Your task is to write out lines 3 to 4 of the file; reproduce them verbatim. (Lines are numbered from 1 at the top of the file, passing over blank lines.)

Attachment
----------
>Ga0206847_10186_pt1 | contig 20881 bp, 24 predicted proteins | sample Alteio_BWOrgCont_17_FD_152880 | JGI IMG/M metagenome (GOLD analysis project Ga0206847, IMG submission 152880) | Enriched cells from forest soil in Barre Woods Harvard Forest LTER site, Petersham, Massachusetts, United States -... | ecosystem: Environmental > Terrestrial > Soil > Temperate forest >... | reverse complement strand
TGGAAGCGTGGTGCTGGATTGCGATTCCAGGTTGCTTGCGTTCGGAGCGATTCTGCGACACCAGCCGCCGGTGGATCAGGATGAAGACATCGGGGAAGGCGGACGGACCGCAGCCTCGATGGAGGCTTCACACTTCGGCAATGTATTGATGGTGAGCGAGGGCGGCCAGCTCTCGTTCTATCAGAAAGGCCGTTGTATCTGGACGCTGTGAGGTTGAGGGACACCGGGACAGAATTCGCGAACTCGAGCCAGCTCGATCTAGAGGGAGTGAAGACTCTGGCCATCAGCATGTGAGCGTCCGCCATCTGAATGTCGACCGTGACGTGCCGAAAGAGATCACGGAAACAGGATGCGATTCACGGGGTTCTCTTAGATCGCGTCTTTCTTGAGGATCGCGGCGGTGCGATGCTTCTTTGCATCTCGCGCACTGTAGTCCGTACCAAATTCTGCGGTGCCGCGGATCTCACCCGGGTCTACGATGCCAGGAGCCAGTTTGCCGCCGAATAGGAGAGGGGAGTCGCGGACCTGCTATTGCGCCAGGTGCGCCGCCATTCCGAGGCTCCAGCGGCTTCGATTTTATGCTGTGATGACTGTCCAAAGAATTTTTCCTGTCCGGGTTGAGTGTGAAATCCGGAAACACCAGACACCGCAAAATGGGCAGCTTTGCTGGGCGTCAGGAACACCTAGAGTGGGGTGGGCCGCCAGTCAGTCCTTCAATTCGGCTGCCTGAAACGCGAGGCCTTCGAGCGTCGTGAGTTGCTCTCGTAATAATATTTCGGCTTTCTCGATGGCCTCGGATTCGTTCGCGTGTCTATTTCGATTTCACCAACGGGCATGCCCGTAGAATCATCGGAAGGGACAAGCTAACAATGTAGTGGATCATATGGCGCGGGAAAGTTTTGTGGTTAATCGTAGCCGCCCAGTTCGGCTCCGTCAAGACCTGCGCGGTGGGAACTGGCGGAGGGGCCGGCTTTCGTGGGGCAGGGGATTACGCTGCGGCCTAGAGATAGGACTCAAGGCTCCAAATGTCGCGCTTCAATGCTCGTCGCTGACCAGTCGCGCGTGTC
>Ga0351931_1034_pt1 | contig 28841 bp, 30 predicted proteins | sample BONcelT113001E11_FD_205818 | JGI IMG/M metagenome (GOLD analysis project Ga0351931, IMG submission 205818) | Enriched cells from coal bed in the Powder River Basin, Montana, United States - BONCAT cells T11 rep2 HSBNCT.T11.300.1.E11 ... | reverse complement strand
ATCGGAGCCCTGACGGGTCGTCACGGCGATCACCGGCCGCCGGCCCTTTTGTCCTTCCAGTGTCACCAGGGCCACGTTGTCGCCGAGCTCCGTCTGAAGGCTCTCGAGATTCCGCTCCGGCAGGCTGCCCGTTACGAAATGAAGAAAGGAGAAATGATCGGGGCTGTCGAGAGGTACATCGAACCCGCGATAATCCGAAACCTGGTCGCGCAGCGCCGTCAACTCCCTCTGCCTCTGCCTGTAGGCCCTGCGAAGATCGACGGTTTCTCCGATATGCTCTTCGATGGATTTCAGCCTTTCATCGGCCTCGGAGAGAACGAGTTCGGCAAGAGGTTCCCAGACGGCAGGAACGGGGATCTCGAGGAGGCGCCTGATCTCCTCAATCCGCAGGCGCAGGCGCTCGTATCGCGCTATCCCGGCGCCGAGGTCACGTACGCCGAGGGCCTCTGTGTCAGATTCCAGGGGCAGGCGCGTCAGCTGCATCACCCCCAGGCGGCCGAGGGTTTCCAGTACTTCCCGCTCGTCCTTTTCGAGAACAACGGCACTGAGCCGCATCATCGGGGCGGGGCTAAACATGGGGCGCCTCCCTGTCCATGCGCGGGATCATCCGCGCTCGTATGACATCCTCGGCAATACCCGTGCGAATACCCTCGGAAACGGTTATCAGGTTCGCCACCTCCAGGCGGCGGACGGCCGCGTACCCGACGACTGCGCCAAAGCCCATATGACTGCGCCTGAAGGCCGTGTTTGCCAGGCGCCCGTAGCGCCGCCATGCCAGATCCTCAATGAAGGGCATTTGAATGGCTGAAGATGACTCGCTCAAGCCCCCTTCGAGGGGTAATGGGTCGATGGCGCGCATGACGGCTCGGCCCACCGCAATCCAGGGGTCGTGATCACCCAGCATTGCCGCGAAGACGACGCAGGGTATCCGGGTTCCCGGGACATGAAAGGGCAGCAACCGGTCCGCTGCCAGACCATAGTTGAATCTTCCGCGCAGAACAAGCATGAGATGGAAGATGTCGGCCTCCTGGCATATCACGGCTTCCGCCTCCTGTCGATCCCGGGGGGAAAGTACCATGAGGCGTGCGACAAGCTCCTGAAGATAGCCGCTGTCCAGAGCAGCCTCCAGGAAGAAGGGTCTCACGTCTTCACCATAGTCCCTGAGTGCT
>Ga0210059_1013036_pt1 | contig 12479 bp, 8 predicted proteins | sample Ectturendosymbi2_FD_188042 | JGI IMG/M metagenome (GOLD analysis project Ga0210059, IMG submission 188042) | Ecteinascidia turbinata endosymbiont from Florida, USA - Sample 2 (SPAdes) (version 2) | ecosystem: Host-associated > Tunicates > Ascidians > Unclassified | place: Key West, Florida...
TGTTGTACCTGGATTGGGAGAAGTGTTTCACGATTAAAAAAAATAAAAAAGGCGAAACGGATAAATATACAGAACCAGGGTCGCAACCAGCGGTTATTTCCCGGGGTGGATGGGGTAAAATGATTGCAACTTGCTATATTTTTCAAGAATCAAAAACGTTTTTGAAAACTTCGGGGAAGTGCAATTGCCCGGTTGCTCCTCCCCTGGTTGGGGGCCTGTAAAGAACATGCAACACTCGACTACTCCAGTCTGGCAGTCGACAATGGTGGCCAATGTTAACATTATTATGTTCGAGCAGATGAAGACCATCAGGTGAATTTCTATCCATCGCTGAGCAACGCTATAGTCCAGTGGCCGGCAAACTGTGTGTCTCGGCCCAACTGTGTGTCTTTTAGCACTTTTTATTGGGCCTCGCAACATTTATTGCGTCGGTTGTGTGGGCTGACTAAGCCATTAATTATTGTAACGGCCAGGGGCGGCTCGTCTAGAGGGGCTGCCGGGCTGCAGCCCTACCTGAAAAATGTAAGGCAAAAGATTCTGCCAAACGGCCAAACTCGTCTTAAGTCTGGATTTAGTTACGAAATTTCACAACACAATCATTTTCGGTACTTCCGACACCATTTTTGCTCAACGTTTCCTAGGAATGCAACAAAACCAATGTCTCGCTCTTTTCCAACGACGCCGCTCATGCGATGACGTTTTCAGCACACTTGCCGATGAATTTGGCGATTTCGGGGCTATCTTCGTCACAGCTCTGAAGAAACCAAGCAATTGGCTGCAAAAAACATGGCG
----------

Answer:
>Ga0351931_1034_pt1 | contig 28841 bp, 30 predicted proteins | sample BONcelT113001E11_FD_205818 | JGI IMG/M metagenome (GOLD analysis project Ga0351931, IMG submission 205818) | Enriched cells from coal bed in the Powder River Basin, Montana, United States - BONCAT cells T11 rep2 HSBNCT.T11.300.1.E11 ... | reverse complement strand
ATCGGAGCCCTGACGGGTCGTCACGGCGATCACCGGCCGCCGGCCCTTTTGTCCTTCCAGTGTCACCAGGGCCACGTTGTCGCCGAGCTCCGTCTGAAGGCTCTCGAGATTCCGCTCCGGCAGGCTGCCCGTTACGAAATGAAGAAAGGAGAAATGATCGGGGCTGTCGAGAGGTACATCGAACCCGCGATAATCCGAAACCTGGTCGCGCAGCGCCGTCAACTCCCTCTGCCTCTGCCTGTAGGCCCTGCGAAGATCGACGGTTTCTCCGATATGCTCTTCGATGGATTTCAGCCTTTCATCGGCCTCGGAGAGAACGAGTTCGGCAAGAGGTTCCCAGACGGCAGGAACGGGGATCTCGAGGAGGCGCCTGATCTCCTCAATCCGCAGGCGCAGGCGCTCGTATCGCGCTATCCCGGCGCCGAGGTCACGTACGCCGAGGGCCTCTGTGTCAGATTCCAGGGGCAGGCGCGTCAGCTGCATCACCCCCAGGCGGCCGAGGGTTTCCAGTACTTCCCGCTCGTCCTTTTCGAGAACAACGGCACTGAGCCGCATCATCGGGGCGGGGCTAAACATGGGGCGCCTCCCTGTCCATGCGCGGGATCATCCGCGCTCGTATGACATCCTCGGCAATACCCGTGCGAATACCCTCGGAAACGGTTATCAGGTTCGCCACCTCCAGGCGGCGGACGGCCGCGTACCCGACGACTGCGCCAAAGCCCATATGACTGCGCCTGAAGGCCGTGTTTGCCAGGCGCCCGTAGCGCCGCCATGCCAGATCCTCAATGAAGGGCATTTGAATGGCTGAAGATGACTCGCTCAAGCCCCCTTCGAGGGGTAATGGGTCGATGGCGCGCATGACGGCTCGGCCCACCGCAATCCAGGGGTCGTGATCACCCAGCATTGCCGCGAAGACGACGCAGGGTATCCGGGTTCCCGGGACATGAAAGGGCAGCAACCGGTCCGCTGCCAGACCATAGTTGAATCTTCCGCGCAGAACAAGCATGAGATGGAAGATGTCGGCCTCCTGGCATATCACGGCTTCCGCCTCCTGTCGATCCCGGGGGGAAAGTACCATGAGGCGTGCGACAAGCTCCTGAAGATAGCCGCTGTCCAGAGCAGCCTCCAGGAAGAAGGGTCTCACGTCTTCACCATAGTCCCTGAGTGCT